Published on May 2nd, 2016 | by Justin Giza0
Blues And Bullets
We’re in the middle of an episodic renaissance and with the heavy hitters using existing properties, Blues and Bullets is using existing historical figures to give us a dark crime thriller. Set in an alternate timeline, the story follows Eliot Ness, famed leader of the Untouchables, the incorruptible group responsible for bringing down Al Capone’s bootlegging ring, as he’s living a quiet life running a diner.
The game opens up with a drastically different tone than I would have expected. For something that is billed as (and ultimately is!) a crime thriller, our first visuals are something straight out of Amnesia: Dark Descent. Terrified children locked in cages, hooded figures, torchlight and sacrificial tables are littered throughout a darkened cave. All visuals are presented in shades of grayscale and crimson, which lends itself very well to the atmosphere of the game.
It’s not until about ten minutes later that we start to piece together what’s happening here; According to several newspaper clippings and signs around town, children are going missing (and have been for a while), and Eliot Ness never solved the mystery.
This won’t be the only ghost that comes back to haunt Ness. A mysterious visitor to his diner brings him to the (still flying) Hindenburg which has been converted into a museum and luxury resort. It appears to be mostly mob-run, literally and figuratively above most law enforcement. Something about the visit to the Hindenburg gave me a fuzzy feeling akin to the first time I set foot in Bioshock’s Rapture. There’s something that feels really special setting foot in a piece of alternate history like this.
It turns out; Eliot’s incorruptibility is exactly what an older Al Capone is counting on. Out of prison, and looking a little worse for wear than his rival, Capone calls Eliot in to search for his kidnapped granddaughter. Even as his nemesis, Capone believes that only Eliot and his noble demeanor can be trusted to do what’s right and help solve the case. This is where the story of the game really starts to get rolling.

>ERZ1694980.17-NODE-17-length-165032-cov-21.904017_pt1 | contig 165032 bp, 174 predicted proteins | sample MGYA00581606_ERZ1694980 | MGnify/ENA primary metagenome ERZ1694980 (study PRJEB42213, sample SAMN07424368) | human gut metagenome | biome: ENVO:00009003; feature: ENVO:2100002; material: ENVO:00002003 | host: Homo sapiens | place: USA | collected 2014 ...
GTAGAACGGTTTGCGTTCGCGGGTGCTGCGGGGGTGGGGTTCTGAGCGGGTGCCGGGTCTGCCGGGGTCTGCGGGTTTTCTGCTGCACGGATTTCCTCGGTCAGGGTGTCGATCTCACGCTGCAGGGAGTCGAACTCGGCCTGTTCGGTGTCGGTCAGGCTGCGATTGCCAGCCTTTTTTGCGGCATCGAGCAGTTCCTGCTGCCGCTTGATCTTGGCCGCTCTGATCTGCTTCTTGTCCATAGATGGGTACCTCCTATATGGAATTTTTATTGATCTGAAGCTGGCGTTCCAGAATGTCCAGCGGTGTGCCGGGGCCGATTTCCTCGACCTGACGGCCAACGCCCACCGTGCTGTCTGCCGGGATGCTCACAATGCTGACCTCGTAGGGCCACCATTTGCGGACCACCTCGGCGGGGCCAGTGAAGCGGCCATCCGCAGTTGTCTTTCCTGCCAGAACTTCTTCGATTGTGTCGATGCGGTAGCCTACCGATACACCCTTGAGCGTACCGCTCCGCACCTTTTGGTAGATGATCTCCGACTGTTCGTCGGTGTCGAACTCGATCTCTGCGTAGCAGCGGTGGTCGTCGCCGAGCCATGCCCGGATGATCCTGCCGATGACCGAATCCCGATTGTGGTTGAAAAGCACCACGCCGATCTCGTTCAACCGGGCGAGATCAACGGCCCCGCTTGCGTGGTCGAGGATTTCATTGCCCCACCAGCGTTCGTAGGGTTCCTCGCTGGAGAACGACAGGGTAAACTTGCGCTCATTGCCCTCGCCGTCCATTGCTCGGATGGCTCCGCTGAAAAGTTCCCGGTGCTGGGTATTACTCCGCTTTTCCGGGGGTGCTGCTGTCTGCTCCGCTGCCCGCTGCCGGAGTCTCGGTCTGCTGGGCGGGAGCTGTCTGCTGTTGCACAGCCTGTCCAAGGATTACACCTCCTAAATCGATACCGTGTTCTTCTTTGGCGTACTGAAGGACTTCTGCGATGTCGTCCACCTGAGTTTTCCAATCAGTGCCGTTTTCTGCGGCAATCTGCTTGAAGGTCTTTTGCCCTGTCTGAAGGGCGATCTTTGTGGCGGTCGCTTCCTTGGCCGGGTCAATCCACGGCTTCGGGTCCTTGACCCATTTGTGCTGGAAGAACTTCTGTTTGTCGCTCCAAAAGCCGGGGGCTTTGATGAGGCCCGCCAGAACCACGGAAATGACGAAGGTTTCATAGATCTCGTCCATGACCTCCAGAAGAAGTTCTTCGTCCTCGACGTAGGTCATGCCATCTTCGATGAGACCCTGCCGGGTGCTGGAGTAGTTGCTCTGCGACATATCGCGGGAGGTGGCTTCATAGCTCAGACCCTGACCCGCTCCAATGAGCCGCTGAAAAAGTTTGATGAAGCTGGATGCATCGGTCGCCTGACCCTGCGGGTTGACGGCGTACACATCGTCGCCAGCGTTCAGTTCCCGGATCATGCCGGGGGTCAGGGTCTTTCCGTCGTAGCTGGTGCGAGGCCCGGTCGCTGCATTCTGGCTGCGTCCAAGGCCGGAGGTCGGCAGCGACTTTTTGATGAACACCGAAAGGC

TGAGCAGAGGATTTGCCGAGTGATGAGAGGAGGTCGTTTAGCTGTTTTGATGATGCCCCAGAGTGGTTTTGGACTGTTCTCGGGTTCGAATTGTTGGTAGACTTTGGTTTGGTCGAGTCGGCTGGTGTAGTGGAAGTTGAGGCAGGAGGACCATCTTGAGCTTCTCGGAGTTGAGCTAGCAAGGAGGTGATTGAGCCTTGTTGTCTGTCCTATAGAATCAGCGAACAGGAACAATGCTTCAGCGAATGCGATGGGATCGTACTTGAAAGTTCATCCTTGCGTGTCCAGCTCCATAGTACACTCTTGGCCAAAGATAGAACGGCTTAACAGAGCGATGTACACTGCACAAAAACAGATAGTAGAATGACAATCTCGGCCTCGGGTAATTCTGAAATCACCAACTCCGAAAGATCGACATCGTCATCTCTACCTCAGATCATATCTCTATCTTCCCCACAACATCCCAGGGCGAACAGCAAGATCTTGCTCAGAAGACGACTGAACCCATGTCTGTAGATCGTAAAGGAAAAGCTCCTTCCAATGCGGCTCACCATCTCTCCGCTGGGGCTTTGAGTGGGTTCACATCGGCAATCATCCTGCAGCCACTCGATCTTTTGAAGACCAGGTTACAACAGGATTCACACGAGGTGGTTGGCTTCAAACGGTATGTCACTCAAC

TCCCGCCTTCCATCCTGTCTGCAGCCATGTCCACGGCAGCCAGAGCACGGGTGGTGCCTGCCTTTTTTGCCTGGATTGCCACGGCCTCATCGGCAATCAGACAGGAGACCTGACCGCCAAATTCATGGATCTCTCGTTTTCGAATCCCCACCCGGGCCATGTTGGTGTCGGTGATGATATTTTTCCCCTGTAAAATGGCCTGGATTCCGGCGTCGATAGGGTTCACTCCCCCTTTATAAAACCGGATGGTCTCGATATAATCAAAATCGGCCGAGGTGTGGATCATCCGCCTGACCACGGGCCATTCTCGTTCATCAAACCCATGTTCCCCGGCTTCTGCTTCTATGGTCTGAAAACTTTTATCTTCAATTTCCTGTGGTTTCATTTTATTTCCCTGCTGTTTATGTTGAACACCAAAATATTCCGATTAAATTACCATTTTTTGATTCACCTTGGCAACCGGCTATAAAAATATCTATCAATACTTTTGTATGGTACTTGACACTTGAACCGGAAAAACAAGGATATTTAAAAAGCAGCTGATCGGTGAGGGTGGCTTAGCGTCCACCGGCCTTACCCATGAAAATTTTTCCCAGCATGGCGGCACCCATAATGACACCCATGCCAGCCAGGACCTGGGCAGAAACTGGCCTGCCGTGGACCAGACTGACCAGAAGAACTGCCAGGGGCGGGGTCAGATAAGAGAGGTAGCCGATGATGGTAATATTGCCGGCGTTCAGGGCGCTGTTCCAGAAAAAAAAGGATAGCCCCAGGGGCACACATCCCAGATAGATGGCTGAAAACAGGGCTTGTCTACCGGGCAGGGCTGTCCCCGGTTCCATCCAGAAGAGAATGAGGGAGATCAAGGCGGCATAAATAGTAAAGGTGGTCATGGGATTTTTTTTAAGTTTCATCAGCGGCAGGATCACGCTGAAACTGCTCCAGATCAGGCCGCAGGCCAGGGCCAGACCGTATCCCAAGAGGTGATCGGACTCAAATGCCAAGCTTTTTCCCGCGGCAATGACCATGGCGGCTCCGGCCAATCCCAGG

A lot of the gameplay is fairly standard for an episodic, heavily story-based game. Most cut scenes are thick with dialogue options that affect the course of the story. Between these, you’ll walk around and interact with the scenery and characters as you please, learning little bits and pieces about Ness’ backstory and his character. You’ll search for clues and work toward solving the dark mystery of the missing children. There’s a little bit of gunfire here and there, but it was fairly straightforward.
Some of the voice acting is great, and really lends itself to building the world of Blues and Bullets. Eliot Ness is voiced by Doug Cockle, who is probably best known in the video game world as the voice of Geralt from The Witcher. Sadly, within the first minutes of the game we’re also treated to awkwardly voiced children and a terrible cop who is all at once oddly animated, scripted and voiced. His placement is meant to showcase the difference between the retired Ness and the rest of the current police force – we see Ness’ nobility vs. the corruption of those in power. But such an oddity dropped into the middle of what has (thus far) been a pretty gritty build-up only took me out of the experience and broke up the momentum.
That said, I’m really excited to see what Blues and Bullets has to offer in the next few episodes. The first and second chapters are available for purchase now, and the game is playable on Window, Xbox One and PS4.
4 stars out of 5